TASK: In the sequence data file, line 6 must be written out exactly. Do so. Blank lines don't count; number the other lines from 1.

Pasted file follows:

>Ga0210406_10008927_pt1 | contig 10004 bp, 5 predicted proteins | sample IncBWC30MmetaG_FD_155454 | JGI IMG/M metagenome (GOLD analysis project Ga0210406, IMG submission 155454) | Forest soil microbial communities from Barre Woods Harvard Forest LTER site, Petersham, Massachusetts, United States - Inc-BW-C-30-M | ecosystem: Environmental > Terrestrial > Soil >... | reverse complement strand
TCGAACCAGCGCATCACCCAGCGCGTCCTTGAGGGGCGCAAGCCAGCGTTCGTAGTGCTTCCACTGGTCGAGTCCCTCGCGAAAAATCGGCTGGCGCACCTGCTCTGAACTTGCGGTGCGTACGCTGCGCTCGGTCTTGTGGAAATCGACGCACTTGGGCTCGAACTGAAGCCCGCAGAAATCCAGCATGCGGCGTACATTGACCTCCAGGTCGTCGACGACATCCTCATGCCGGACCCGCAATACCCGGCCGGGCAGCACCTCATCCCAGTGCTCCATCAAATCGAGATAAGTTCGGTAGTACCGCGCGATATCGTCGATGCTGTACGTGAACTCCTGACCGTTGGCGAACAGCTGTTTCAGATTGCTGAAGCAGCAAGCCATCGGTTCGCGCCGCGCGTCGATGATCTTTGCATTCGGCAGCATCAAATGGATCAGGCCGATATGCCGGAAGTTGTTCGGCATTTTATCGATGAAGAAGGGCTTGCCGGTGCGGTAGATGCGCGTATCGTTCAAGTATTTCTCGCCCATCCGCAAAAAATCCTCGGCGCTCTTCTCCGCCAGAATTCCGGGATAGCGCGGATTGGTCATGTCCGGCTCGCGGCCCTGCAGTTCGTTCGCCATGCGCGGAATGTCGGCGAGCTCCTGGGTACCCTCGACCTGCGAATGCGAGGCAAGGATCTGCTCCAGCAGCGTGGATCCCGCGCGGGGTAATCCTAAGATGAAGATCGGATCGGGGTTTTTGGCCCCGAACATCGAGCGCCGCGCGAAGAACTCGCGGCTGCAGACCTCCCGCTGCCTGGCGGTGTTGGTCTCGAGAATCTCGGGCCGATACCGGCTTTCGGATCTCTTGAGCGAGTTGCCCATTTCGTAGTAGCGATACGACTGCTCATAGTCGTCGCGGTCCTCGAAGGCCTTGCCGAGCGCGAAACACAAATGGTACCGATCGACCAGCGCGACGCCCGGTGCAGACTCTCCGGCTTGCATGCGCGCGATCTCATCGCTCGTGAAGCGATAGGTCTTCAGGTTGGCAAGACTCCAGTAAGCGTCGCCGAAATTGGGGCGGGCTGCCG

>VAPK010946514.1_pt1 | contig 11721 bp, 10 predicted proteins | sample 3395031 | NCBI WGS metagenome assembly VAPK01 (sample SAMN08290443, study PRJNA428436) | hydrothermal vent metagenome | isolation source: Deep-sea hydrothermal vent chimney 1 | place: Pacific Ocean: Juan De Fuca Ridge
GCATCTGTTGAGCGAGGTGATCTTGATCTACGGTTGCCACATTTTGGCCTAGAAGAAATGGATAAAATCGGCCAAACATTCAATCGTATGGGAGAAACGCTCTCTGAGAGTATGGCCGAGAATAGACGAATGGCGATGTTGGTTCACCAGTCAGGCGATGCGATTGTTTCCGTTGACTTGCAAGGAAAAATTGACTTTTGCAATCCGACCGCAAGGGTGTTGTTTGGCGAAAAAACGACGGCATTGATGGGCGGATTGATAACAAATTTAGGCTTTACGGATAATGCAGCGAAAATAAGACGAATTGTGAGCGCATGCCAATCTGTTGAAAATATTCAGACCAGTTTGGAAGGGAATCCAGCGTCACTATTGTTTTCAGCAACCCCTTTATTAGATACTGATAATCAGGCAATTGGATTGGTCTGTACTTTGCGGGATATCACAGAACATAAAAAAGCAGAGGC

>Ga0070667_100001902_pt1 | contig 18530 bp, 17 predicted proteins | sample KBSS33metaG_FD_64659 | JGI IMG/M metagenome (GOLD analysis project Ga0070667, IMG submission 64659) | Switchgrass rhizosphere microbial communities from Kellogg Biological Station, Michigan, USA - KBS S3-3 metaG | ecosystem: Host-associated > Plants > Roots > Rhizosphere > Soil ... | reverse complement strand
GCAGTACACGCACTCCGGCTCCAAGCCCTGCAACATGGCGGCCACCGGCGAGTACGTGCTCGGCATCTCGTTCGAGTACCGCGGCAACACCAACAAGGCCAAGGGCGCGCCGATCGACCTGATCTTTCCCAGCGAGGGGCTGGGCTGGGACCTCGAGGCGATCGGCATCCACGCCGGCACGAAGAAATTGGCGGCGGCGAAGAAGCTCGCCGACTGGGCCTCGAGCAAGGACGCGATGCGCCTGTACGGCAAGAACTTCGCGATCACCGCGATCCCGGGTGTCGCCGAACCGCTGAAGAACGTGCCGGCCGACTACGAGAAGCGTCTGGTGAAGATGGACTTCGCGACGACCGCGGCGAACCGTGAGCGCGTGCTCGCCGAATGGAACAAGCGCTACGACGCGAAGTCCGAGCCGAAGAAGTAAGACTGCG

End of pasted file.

GCAGTACACGCACTCCGGCTCCAAGCCCTGCAACATGGCGGCCACCGGCGAGTACGTGCTCGGCATCTCGTTCGAGTACCGCGGCAACACCAACAAGGCCAAGGGCGCGCCGATCGACCTGATCTTTCCCAGCGAGGGGCTGGGCTGGGACCTCGAGGCGATCGGCATCCACGCCGGCACGAAGAAATTGGCGGCGGCGAAGAAGCTCGCCGACTGGGCCTCGAGCAAGGACGCGATGCGCCTGTACGGCAAGAACTTCGCGATCACCGCGATCCCGGGTGTCGCCGAACCGCTGAAGAACGTGCCGGCCGACTACGAGAAGCGTCTGGTGAAGATGGACTTCGCGACGACCGCGGCGAACCGTGAGCGCGTGCTCGCCGAATGGAACAAGCGCTACGACGCGAAGTCCGAGCCGAAGAAGTAAGACTGCG